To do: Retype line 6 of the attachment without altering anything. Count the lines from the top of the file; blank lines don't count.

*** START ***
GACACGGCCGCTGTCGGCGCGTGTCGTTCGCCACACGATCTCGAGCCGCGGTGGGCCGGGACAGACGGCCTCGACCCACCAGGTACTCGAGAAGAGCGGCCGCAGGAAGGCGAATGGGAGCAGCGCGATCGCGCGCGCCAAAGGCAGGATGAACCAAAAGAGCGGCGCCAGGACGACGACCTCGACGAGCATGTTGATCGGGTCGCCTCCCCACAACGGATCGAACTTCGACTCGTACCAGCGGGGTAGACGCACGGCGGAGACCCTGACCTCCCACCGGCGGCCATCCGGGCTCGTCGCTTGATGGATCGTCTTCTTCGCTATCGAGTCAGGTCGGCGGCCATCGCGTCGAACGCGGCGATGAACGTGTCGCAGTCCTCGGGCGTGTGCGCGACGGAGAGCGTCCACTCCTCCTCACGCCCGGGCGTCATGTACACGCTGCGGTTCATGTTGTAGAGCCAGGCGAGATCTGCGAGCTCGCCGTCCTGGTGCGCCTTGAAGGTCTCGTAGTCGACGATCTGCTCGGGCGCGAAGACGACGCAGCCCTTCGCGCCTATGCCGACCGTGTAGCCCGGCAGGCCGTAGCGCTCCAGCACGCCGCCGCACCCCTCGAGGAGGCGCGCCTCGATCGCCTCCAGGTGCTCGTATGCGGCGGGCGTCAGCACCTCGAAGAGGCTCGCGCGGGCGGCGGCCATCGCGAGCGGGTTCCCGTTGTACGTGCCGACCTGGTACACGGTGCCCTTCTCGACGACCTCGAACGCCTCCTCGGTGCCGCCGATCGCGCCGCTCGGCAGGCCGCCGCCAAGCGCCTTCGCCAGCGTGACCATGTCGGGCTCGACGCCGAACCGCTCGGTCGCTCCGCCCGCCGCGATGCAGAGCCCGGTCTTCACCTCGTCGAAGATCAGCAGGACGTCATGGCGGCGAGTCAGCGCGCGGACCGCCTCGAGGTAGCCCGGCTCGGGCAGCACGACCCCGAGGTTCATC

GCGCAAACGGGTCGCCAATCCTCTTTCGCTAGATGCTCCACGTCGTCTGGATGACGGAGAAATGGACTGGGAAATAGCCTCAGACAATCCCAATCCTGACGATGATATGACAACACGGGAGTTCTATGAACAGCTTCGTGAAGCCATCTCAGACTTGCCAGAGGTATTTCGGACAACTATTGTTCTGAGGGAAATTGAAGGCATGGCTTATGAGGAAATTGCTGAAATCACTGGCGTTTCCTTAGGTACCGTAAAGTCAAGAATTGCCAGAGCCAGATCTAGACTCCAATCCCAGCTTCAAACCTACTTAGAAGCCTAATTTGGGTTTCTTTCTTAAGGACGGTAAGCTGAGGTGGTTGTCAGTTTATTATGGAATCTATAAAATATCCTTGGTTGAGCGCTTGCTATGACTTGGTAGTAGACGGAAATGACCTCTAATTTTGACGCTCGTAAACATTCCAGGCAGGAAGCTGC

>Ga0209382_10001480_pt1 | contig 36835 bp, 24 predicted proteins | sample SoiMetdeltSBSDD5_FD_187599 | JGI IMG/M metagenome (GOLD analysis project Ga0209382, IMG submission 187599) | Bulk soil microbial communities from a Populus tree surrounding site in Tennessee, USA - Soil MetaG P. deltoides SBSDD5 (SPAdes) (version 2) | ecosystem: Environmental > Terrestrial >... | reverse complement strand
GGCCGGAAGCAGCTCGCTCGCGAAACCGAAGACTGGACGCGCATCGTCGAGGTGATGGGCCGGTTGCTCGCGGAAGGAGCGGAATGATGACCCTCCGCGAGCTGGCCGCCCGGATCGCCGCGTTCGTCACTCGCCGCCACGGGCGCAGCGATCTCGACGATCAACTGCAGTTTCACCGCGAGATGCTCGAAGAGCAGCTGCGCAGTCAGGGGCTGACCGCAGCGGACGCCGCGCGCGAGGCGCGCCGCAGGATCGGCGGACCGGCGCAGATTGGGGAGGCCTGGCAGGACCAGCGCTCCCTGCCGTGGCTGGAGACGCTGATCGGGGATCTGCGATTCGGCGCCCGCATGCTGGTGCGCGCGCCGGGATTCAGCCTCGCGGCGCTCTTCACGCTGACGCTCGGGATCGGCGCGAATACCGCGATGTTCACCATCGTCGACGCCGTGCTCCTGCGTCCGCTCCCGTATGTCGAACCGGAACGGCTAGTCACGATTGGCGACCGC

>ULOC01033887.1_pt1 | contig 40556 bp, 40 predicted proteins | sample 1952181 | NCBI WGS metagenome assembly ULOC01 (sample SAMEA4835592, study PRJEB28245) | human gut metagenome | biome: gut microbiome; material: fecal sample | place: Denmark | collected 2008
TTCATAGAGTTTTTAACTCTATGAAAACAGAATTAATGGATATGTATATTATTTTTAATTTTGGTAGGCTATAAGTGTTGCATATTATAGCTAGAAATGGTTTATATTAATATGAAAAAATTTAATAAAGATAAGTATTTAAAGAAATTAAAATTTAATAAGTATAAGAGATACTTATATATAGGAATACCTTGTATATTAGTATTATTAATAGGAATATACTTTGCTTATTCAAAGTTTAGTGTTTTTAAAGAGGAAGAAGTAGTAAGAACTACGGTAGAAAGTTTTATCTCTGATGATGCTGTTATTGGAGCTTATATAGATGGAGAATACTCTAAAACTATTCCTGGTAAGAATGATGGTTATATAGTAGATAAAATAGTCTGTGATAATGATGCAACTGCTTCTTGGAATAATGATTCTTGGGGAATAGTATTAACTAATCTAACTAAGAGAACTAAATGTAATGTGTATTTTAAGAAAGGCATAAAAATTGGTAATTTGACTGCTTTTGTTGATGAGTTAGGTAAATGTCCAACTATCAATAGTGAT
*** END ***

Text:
TTCATAGAGTTTTTAACTCTATGAAAACAGAATTAATGGATATGTATATTATTTTTAATTTTGGTAGGCTATAAGTGTTGCATATTATAGCTAGAAATGGTTTATATTAATATGAAAAAATTTAATAAAGATAAGTATTTAAAGAAATTAAAATTTAATAAGTATAAGAGATACTTATATATAGGAATACCTTGTATATTAGTATTATTAATAGGAATATACTTTGCTTATTCAAAGTTTAGTGTTTTTAAAGAGGAAGAAGTAGTAAGAACTACGGTAGAAAGTTTTATCTCTGATGATGCTGTTATTGGAGCTTATATAGATGGAGAATACTCTAAAACTATTCCTGGTAAGAATGATGGTTATATAGTAGATAAAATAGTCTGTGATAATGATGCAACTGCTTCTTGGAATAATGATTCTTGGGGAATAGTATTAACTAATCTAACTAAGAGAACTAAATGTAATGTGTATTTTAAGAAAGGCATAAAAATTGGTAATTTGACTGCTTTTGTTGATGAGTTAGGTAAATGTCCAACTATCAATAGTGAT